Foresters in north Bengal have undertaken a slew of initiatives to try and reduce casualties during human-elephant conflicts even though the officials admit that they are pinning their hopes on a project to revive elephant corridors to avoid conflicts.
On Sunday, 58-year-old Minu Oraon was trampled to death at Mourijote, in the Naxalbari police station area in Darjeeling district, taking the number of casualties in human-elephant conflicts in north Bengal to 15 in just one month.
A source said that following the frequent casualties, the department has taken a number of initiatives, including forming quick response teams (QRT), to mitigate the problem.
“We have formed around 30 QRTs in the foothills of Darjeeling where a herd of nearly 150 elephants are currently moving around,” said a forest official.
Around 10 patrolling vans have been engaged and a team of nearly 100 people, including forest guards and casual workers, are tracking the movement of elephant herds.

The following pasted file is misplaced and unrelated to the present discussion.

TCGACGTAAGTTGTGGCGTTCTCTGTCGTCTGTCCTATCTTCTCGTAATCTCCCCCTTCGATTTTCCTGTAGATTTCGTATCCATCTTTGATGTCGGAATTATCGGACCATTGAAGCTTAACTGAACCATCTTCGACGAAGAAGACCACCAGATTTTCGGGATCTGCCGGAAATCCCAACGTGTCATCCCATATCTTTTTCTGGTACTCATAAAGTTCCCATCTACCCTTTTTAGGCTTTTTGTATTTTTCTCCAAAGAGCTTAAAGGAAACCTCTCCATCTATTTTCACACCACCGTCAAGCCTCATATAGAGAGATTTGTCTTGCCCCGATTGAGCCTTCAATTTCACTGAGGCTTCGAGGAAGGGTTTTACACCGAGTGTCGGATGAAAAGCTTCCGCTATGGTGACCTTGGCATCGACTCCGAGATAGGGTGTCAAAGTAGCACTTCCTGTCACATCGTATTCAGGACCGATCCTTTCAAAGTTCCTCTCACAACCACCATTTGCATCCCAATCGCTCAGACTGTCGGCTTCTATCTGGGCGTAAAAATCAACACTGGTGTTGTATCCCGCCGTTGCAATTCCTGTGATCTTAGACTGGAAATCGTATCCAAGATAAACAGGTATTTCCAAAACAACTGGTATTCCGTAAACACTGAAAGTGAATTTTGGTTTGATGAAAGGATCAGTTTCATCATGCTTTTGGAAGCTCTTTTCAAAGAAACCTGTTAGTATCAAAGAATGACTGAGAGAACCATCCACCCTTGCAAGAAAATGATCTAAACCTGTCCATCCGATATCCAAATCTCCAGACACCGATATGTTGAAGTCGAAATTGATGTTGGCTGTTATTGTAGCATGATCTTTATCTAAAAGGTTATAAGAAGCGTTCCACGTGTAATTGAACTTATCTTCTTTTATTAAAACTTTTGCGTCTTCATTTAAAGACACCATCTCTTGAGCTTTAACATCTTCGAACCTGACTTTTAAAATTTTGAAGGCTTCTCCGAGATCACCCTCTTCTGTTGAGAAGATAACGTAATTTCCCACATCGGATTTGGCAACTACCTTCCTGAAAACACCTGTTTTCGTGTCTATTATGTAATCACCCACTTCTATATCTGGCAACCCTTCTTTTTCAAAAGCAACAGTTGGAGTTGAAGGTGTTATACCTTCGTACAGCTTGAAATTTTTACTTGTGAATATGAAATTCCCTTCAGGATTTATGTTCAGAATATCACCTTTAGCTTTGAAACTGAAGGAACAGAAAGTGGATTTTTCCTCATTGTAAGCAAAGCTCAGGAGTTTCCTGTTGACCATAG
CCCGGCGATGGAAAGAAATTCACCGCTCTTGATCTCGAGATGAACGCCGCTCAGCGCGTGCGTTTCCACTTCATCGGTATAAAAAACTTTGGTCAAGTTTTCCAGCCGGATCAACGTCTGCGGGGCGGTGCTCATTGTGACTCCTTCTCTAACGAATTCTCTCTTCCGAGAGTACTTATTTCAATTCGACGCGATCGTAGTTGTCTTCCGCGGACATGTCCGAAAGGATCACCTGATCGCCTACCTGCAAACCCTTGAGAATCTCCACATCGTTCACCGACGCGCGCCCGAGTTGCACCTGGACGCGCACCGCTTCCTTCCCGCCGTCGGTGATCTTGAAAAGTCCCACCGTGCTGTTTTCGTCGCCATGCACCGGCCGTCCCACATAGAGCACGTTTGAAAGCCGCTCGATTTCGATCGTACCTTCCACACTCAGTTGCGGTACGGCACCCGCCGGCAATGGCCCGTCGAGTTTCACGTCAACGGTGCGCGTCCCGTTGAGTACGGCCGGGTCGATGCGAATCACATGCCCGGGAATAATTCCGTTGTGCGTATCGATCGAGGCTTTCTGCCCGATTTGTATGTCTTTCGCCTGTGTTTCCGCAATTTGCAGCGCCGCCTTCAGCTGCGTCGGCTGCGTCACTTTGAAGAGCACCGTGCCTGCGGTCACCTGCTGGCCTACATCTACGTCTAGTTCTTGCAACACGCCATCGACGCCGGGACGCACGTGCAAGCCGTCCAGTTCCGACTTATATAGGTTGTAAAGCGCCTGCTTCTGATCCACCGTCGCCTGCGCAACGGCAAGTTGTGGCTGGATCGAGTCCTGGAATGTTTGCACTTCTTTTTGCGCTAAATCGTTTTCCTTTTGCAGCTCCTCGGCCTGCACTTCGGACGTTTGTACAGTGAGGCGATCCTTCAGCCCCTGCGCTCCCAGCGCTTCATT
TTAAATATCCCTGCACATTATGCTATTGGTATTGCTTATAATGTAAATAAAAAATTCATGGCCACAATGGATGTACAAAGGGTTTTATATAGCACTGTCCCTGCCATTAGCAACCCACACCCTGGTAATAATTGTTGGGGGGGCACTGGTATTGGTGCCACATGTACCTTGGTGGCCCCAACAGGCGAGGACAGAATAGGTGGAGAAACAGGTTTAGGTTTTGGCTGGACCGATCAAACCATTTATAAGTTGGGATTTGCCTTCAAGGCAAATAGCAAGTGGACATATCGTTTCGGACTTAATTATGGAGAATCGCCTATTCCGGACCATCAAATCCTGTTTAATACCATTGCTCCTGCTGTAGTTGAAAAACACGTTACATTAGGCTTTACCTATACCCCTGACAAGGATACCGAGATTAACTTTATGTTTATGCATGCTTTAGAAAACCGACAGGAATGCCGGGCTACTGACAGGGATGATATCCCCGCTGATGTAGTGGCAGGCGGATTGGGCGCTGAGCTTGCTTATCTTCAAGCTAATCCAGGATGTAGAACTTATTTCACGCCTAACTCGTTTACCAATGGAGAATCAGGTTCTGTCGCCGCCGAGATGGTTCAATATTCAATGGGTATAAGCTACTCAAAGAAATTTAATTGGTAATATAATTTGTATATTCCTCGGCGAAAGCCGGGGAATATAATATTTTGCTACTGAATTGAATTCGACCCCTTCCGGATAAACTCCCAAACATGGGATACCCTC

“Over 100 searchlights, crackers and a number of hand-mikes have also been given to the villagers,” the source said.
Senior forest officials, however, admit that the department is pinning hopes on a project to revive elephant corridors as a way to reduce human-elephant conflict in the region.
“Work on the pilot project has recently started and we are pinning our hopes on its success,” said an official.
The official said the pilot project has been initiated to revive the corridor between Jaldapara National Park and Buxa Tiger Reserve via Bharnobari Tea Estate in the Dooars region.
The forest department has asked a few tea companies to provide some land contiguous to the corridor.
“The idea is to develop a 5km stretch of a corridor with adequate fodder and water. The corridor will be 300-metre wide with energised fences on both sides,” said a source.
The idea is to ensure that elephant corridors are not encroached upon and the animals are discouraged from entering the villages.
In north Bengal, the elephant corridor stretches between the Mechi river, which is on the India-Nepal border, and the Sankosh river, which flows along the interstate border of Bengal and Assam.
The forest department estimates that the number of wild elephants in north Bengal is almost 600.